Over the next three weeks-plus, the James Webb Space Telescope will play out an unfurling and deployment in deep space unlike anything this world has seen before.
It took decades to perfect the observatory — a segmented telescope on a heat shield the length of a tennis court that was squeezed for launch into a rocket payload compartment less than 30 feet in diameter. The unfurling has begun and will continue over 25 more days, with 50 major deployments and 178 release mechanisms to set the pieces free.
The process has been likened to the undoing of an origami creation, or like the opening of a massive, many-featured Swiss army knife but without a human to pull the parts out.
Adding to the stress of these days, the JWST will be much further out into space than the Hubble Space Telescope, which is in a very close orbit around the Earth at an altitude of about 340 miles. The JWST will be over 930,000 miles away from Earth at the stable orbital point called the second Lagrange point 2 (L2) — way too far away for any manual fixes or upgrades like the ones accomplished by astronauts for the Hubble.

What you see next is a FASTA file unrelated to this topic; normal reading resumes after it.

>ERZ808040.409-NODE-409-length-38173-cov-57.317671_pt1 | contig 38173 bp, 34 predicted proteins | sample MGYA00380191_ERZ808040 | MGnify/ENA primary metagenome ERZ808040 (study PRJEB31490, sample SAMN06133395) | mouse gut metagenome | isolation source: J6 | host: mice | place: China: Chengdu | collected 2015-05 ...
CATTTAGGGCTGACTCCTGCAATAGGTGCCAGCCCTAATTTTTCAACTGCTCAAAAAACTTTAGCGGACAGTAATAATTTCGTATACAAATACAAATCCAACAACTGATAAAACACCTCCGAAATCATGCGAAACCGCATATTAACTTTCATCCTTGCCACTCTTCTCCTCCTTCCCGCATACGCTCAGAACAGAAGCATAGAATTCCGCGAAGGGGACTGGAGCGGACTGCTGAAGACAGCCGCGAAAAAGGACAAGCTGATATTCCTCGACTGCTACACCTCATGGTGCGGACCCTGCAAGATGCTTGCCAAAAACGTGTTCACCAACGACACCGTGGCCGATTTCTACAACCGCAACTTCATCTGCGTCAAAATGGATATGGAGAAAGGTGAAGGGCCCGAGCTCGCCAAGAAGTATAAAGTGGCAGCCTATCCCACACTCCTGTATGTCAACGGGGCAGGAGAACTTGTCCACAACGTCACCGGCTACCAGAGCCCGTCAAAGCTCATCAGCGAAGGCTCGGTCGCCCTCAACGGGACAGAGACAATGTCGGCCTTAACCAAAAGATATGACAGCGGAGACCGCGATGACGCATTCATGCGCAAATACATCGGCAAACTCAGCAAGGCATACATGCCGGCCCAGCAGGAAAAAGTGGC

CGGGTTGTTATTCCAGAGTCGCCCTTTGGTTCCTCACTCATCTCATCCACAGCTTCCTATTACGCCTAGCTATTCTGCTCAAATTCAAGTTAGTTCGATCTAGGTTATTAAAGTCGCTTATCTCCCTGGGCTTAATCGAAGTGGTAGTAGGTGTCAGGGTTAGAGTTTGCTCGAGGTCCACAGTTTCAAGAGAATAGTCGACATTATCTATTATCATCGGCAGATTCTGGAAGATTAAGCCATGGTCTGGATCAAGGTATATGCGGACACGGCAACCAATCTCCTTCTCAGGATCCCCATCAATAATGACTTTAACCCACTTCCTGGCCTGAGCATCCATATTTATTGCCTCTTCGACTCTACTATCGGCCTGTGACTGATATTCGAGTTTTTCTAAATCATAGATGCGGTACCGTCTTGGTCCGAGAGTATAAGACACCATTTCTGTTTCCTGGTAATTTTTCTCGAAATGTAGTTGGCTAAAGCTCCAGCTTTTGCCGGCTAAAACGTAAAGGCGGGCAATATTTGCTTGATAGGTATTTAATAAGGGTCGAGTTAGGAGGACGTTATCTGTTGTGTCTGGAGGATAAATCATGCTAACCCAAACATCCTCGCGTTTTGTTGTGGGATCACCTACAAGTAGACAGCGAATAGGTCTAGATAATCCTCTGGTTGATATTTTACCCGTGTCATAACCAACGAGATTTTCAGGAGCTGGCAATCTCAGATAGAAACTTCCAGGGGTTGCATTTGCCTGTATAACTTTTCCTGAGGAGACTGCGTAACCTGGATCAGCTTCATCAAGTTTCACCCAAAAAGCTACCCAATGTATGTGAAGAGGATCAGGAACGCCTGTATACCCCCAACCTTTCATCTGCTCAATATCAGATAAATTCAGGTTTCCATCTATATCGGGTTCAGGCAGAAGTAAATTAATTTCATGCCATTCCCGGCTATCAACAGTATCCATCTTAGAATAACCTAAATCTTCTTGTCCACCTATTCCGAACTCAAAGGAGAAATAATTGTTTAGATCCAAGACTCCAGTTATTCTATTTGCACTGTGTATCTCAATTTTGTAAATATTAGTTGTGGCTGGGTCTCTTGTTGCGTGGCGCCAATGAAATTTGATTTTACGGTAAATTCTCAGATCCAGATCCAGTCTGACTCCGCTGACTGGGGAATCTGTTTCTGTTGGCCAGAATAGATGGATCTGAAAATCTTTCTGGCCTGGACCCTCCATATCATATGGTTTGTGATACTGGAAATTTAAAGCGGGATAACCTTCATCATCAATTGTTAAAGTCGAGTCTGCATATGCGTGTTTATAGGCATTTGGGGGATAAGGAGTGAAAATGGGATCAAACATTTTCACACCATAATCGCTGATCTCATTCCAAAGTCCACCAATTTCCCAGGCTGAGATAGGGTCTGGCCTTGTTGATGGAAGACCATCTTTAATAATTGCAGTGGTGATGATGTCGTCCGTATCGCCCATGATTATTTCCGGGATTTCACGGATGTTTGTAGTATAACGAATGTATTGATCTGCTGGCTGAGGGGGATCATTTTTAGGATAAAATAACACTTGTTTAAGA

Four days after liftoff, the observatory has unfurled some of its solar panels, has deployed some of the pallet that will hold the sunshield and has extended the tower assembly about 6 feet from its storage space. Here is a video from the Goddard Space Flight Center illustrating all the steps needed to make JWST whole:
And here is a more detailed depiction of the many stages of deployment, what is being deployed and how.
JWST will have the largest telescope mirror ever sent into space — 21 feet in diameter compared with the Hubble’s 8-foot diameter. Because it is so large, it had to be divided into 18 hexagonal segments of the lightweight element beryllium, each one roughly the size of a coffee table. Together, the segments must align almost perfectly, moving in alignment within a fraction of a wavelength of light.
Webb mission systems engineer Mike Menzel, of NASA’s Goddard Space Flight Center, said in a deployment-explaining video called “29 Days on the Edge” that every single releases and deployment must work.… Read more